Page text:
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7 Things You Should Know About Breast Cancer

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7 Things You Need to Know About Breast Cancer 9nong/Fotolia

Breast cancer is one of the most common types of cancer for women in the United States, second only to skin cancer. Approximately 1 in 8 women will develop breast cancer at some time during their lives. (1)

Check out these seven facts you may not know about breast cancer:

1) Breast cancer is not just a woman's disease.

Breast cancer is rare in men, but it is possible for a man to get it. In a given year, approximately 2,300 new cases of breast cancer are diagnosed in men, while about 230,000 new cases are diagnosed in women. (1, 5)

2) Breast cancer may not start with a lump in your breast.

The most common types of breast cancer develop as a tumor or collection of cancer cells that will create a lump in your breast. But some less common types of breast cancer do not form a lump or tumor.

According to the American Cancer Society, these symptoms may also mean you could have breast cancer:

Swelling – A swollen breast, or swelling or lumps in your armpits or around your collar bone, could be a sign of breast cancer.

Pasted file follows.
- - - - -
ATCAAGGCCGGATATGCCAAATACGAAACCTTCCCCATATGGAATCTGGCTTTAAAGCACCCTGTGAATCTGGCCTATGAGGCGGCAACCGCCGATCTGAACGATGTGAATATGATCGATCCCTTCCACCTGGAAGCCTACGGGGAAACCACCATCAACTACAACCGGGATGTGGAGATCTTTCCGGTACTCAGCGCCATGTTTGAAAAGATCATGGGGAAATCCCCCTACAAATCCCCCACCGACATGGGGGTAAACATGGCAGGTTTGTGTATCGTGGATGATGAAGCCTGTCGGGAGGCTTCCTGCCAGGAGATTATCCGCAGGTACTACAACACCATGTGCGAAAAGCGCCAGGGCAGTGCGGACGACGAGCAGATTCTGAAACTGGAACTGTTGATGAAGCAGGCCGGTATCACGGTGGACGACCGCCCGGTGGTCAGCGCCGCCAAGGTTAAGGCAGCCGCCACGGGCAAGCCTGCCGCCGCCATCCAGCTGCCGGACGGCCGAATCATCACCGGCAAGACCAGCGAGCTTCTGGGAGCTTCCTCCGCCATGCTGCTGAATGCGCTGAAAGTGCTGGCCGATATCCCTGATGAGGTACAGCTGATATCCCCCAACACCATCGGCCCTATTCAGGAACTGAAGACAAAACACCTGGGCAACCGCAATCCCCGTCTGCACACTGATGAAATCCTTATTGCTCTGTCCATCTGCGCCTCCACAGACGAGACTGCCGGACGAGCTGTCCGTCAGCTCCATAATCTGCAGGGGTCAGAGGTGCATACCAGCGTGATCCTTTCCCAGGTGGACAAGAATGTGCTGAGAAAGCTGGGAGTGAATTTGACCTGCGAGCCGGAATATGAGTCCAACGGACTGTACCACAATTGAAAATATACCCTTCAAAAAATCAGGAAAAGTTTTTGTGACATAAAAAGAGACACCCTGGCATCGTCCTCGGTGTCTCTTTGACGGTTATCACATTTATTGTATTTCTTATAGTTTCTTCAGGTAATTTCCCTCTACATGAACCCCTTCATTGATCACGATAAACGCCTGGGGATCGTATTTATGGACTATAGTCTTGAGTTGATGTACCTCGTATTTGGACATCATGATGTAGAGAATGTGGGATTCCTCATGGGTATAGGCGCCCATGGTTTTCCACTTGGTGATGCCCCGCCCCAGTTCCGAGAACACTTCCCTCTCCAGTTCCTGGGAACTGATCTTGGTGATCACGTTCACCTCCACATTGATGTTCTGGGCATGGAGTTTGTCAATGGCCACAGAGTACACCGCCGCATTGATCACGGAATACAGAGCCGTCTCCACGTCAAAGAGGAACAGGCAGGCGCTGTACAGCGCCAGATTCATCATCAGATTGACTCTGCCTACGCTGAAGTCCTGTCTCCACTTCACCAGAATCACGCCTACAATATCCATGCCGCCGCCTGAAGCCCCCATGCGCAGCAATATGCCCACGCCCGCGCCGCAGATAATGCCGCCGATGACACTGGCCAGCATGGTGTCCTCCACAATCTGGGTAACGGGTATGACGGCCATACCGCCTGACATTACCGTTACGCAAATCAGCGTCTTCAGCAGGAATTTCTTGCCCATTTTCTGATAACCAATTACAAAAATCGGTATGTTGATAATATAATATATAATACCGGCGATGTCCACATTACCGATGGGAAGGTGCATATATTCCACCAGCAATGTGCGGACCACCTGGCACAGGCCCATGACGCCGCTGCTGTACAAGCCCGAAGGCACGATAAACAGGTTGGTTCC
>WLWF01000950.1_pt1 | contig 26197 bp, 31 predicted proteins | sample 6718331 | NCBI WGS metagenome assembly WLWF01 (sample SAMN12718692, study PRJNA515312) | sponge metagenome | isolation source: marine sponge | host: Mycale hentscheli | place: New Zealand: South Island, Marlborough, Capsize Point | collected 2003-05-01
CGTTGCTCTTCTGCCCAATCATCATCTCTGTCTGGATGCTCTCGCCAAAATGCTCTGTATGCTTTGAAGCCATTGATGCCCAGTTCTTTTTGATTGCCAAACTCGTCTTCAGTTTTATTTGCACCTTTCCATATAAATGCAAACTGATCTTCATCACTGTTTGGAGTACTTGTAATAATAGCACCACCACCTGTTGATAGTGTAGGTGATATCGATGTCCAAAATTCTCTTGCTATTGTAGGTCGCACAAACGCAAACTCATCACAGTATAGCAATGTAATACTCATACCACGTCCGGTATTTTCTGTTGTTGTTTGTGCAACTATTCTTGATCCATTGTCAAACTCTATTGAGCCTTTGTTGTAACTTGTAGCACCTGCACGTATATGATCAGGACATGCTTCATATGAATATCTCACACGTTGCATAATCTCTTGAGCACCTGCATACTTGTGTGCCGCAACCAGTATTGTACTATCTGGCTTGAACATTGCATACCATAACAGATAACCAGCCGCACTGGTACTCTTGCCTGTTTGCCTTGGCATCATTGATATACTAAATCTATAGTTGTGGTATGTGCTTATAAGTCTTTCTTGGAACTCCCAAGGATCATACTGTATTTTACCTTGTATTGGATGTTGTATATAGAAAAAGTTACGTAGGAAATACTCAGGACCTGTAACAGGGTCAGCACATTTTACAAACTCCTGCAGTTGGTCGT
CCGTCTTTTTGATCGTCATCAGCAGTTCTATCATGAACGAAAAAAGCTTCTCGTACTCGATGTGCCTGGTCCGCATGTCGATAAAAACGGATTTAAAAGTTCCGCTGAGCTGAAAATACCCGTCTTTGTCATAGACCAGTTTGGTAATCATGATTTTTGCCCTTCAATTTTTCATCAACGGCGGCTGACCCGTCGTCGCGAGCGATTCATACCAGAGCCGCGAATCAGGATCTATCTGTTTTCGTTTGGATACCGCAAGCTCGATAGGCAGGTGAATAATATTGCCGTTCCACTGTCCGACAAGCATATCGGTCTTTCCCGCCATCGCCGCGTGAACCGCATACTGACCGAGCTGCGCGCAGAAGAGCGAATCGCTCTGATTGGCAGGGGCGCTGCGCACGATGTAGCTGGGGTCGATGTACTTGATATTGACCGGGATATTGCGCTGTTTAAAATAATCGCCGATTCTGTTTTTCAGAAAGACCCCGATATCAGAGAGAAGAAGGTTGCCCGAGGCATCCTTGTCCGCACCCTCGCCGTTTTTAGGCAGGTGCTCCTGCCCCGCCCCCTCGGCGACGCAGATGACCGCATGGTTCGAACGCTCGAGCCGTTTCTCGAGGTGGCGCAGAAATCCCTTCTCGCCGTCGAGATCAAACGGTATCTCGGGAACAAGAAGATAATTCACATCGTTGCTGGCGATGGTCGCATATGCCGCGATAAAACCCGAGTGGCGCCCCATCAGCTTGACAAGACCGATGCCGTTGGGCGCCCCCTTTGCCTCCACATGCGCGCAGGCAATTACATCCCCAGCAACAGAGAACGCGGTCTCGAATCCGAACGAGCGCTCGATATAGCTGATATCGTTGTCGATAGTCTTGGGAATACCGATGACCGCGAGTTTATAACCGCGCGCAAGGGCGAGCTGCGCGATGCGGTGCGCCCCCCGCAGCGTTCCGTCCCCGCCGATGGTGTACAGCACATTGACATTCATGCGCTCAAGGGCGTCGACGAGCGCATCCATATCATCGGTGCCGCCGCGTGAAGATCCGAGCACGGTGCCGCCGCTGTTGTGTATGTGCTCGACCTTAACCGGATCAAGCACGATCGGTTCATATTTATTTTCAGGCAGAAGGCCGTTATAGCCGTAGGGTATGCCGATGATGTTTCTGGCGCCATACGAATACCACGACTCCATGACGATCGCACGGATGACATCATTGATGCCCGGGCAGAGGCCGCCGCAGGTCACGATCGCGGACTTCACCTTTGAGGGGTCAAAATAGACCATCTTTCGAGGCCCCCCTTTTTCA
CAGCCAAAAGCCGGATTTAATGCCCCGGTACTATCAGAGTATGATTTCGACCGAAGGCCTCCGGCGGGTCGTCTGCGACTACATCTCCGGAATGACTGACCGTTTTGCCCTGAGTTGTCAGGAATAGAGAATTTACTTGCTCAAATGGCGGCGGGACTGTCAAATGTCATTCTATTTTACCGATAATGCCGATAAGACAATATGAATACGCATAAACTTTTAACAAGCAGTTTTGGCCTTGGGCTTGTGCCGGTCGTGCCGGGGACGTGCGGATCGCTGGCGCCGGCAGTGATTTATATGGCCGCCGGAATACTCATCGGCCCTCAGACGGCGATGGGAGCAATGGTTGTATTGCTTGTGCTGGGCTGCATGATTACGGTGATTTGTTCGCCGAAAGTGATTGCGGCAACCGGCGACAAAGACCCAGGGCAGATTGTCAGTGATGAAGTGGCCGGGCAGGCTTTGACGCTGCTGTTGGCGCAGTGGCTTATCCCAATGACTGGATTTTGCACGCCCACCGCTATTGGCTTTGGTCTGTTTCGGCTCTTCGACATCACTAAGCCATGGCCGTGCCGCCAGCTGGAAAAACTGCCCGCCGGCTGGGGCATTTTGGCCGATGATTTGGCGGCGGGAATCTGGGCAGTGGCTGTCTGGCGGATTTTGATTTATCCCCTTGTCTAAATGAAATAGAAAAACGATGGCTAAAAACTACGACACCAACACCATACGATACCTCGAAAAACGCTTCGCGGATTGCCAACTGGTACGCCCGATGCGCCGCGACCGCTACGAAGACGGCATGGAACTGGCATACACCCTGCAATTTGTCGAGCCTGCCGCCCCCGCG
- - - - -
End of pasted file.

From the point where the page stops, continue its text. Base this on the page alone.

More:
Thickened or red skin – Skin changes could be caused by an infection, or may indicate breast cancer.

Hot or itchy – If your breast feels unnaturally warm or itchy, talk to your doctor to rule out the possibility of breast cancer.

Nipple changes – If your nipple turns inward or if the skin around the nipple looks red, scaly or thick, it could mean breast cancer. Tell your doctor if you have discharge from the nipple other than milk, especially if the discharge is bloody.

Pain – Most types of breast cancer do not cause pain in the breast but some types can be very painful.

If you see or feel any of these changes in your breast, talk to your doctor right away, even if you don’t find a lump.

3) Breast awareness can help you recognize breast cancer.

Doctors used to recommend that all women do monthly breast self-exams to check for lumps. Now, doctors recommend breast awareness as a better tool for self-assessment.

This method includes a monthly self-exam to check for lumps, as well as being aware of the normal shape, size and color of your breasts, so you can recognize any changes.

In addition, make sure that your doctor knows if any of your immediate family members have, or have had, breast cancer. This can put you at higher risk for the disease.

But don’t think you are safe if your family history is clear. Between 80 and 85 percent of women who have breast cancer have no family history of this disease. (3)

4) Mammograms are not foolproof, but they are important.

Mammograms are still the only method of screening available that can pick up some of the earliest signs that breast cancer may be developing. But mammograms can sometimes give unclear results that may need a second round of imaging. Dense breast tissue can also make it harder to get an accurate mammogram image.

Experts say mammograms can reduce cancer deaths by as much as 20 percent. Mammograms are a tool that can provide early detection of breast cancer which translates to patients needing less harmful treatments and generally living longer. (2)